Da Gus
Apr 28, 2014 Da Gus rated it did not like it
This book was extremely disappointing. My teacher talked it up to be a very interesting book that directly related to the US in that time period, but I just found it to be a jumbled mess of incoherent thoughts that was supposed to encapsulate the idea of a lively baseball game. The action in the book was incredibly difficult to follow at times especially since the author used multiple names to describe the same person. I wouldn't mind the continuous jumping about if the author had included some ...more
Jacob
Apr 29, 2015 Jacob rated it really liked it
Shelves: brophy
This book gets me wondering on the effect of sports on people of different groups and on cities itself. This weekend is the fight of the century that everyone is dying to see. But why? It is human nature to always be part of history. If you are to miss something historic you will never live it down. Personally I have never bought an HBO fight in my life. I like boxing but I have never bought a fight but for some reason I am buying this fight and inviting people over to watch it. The reason for t ...more
Danny
Apr 30, 2015 Danny rated it liked it
I play baseball and love the games so when I heard we were going to read a book about baseball and in turn find out this book is about the events at a park, I was a little dissapointed. Even though the book did not focus on the actual game, I still appreciated the type of writing Delillo used when writing this. He constantly changes viewpoints of different fans at the game and goes over what is occurring in their life which helps you realize that people come to games and entertainment to get awa ...more
Astineman15
Apr 28, 2014 Astineman15 rated it really liked it
If Pafko at the Wall isn't a novella on a historic baseball moment, it is a stirring and at-times esoteric account of the backdrop that defined post-World War II America. Told from various points-of-view throughout the stadium (fans, announcers, celebrities), the story not only tracks the happenings of the final game in the 1951 pennant race, but also provides a deep inward look into how Americans thought, felt, acted, and shared in experiences during the era. Bordering at times from nostalgia t ...more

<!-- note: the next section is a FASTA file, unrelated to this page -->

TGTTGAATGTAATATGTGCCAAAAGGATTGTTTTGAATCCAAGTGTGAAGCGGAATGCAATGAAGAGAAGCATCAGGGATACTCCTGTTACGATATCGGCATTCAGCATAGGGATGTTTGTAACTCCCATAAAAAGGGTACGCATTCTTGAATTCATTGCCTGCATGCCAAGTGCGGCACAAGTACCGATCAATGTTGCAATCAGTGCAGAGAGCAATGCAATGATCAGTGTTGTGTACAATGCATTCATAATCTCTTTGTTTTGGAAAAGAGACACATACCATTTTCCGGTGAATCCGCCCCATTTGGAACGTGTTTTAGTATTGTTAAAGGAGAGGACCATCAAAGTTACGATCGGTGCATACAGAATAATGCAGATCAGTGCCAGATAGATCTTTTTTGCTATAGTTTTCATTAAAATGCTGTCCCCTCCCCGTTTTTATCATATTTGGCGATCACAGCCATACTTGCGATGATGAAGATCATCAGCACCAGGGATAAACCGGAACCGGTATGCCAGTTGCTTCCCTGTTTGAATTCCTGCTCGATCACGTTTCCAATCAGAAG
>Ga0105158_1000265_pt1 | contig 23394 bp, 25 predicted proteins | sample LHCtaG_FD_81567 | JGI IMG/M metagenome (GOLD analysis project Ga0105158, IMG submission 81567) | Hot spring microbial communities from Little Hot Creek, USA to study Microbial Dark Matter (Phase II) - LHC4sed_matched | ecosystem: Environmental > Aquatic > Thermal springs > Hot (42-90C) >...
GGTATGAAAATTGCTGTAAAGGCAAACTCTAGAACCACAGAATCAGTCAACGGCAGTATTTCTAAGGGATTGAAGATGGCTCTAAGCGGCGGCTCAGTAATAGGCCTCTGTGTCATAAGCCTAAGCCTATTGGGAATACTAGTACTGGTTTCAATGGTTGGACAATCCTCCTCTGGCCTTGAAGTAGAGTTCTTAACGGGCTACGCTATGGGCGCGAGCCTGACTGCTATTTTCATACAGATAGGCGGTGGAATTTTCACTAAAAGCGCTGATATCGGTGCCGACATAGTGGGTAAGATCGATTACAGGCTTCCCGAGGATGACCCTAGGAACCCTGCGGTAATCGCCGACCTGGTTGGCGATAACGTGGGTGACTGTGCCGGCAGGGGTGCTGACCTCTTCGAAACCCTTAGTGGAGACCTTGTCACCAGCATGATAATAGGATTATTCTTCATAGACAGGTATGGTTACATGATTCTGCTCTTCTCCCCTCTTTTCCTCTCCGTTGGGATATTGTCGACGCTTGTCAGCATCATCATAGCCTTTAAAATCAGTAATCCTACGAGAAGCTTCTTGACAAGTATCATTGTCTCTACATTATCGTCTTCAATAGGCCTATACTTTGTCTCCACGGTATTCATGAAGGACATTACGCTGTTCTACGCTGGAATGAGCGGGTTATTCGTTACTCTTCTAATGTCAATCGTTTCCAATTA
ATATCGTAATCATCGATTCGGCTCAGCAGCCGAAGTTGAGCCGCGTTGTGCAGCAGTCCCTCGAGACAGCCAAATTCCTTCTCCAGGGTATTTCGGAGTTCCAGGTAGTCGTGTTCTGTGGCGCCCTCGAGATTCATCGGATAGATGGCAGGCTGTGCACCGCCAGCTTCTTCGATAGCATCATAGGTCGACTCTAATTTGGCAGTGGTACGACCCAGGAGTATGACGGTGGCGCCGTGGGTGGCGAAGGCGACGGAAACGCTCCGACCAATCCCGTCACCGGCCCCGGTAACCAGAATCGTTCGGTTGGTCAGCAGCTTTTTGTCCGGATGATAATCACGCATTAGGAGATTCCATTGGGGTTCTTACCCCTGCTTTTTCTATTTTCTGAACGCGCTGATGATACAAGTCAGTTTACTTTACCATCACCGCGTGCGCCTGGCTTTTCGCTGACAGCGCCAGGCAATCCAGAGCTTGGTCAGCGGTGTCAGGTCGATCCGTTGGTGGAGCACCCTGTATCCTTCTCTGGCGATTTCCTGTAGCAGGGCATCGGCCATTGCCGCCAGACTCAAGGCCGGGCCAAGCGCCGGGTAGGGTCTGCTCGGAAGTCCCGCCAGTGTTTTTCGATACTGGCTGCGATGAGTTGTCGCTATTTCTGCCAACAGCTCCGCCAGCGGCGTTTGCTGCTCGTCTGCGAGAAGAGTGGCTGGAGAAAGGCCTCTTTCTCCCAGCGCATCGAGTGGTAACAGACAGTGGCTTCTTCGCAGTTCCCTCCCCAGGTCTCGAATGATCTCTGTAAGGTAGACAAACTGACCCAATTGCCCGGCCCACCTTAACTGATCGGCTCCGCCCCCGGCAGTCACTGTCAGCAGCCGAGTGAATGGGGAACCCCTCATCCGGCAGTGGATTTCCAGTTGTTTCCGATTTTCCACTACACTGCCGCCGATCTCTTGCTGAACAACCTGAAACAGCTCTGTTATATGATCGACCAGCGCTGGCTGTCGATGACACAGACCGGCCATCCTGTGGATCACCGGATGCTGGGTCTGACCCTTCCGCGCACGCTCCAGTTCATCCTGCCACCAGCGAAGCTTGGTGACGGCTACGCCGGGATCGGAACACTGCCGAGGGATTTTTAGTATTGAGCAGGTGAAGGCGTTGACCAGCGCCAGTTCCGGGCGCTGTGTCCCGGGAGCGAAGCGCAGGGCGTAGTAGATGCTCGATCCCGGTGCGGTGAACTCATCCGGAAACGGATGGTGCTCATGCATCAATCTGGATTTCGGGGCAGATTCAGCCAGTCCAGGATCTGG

Connor Zautke
Apr 28, 2014 Connor Zautke rated it liked it
While reading "Pafko at the Wall," I found that DeLillo did a great job portraying history and societal norms alongside the renowned baseball game between the Dodgers and the Giants. At first, I felt like the action of the baseball game was more intriguing and I enjoyed reading the second half more because of the outburst in the stadium. But after finishing the book and discussing it in my English class, I came to appreciate all of the intricacies a little more. Things such as Hoover's obsession ...more
Patrick Mcgovern
Apr 30, 2015 Patrick Mcgovern rated it really liked it
Above all, Pafko was one of those stories that kept me reading. I enjoy the concept of a very short span of time, elongated throughout a story that changes perspective and focuses on so many details. The references to people like Frank Sinatra and art like "The Triumph of Death" maintain a fun and informative mood.

I think the story as a whole tells us a lot about how attached we can get to things if said things are popular. What I mean is that baseball turned this game into something more for p
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Brad Keenen
Apr 28, 2014 Brad Keenen rated it it was ok
In this novella, DeLillo did a good job of encapsulating the mood and feelings of 1950's America. There were countless parallels in the plot of a playoff baseball game to America's status in the world, and our relations with Russia. However, the fact that the entire book was devoted to describing a baseball game made the intensity and emotions of the day run dry. It felt like he tried to place so much gravity on the outcome of the game that the entire country would be changed forever. It was the ...more
Jose Escalante
Apr 30, 2015 Jose Escalante rated it liked it
Pafko at the Wall is more about being a part of the crowd rather than just watching a baseball game. What people remember most about a game is not only an amazing play that happened on field, but what you were doing at what everybody in the stadium did. For this reason, Don DeLillo chose to focus the plot on characters while rarely writing about what was actually going on in the game itself. DeLillo also chose his characters carefully, adding in characters from different backgrounds to show how ...more